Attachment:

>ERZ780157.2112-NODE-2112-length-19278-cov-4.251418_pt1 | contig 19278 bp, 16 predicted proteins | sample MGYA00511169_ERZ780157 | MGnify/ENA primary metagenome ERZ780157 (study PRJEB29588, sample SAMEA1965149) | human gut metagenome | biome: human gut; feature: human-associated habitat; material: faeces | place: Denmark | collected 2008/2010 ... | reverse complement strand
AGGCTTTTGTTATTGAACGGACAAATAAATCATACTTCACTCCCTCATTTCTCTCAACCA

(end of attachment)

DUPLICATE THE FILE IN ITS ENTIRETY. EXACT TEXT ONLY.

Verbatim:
>ERZ780157.2112-NODE-2112-length-19278-cov-4.251418_pt1 | contig 19278 bp, 16 predicted proteins | sample MGYA00511169_ERZ780157 | MGnify/ENA primary metagenome ERZ780157 (study PRJEB29588, sample SAMEA1965149) | human gut metagenome | biome: human gut; feature: human-associated habitat; material: faeces | place: Denmark | collected 2008/2010 ... | reverse complement strand
AGGCTTTTGTTATTGAACGGACAAATAAATCATACTTCACTCCCTCATTTCTCTCAACCA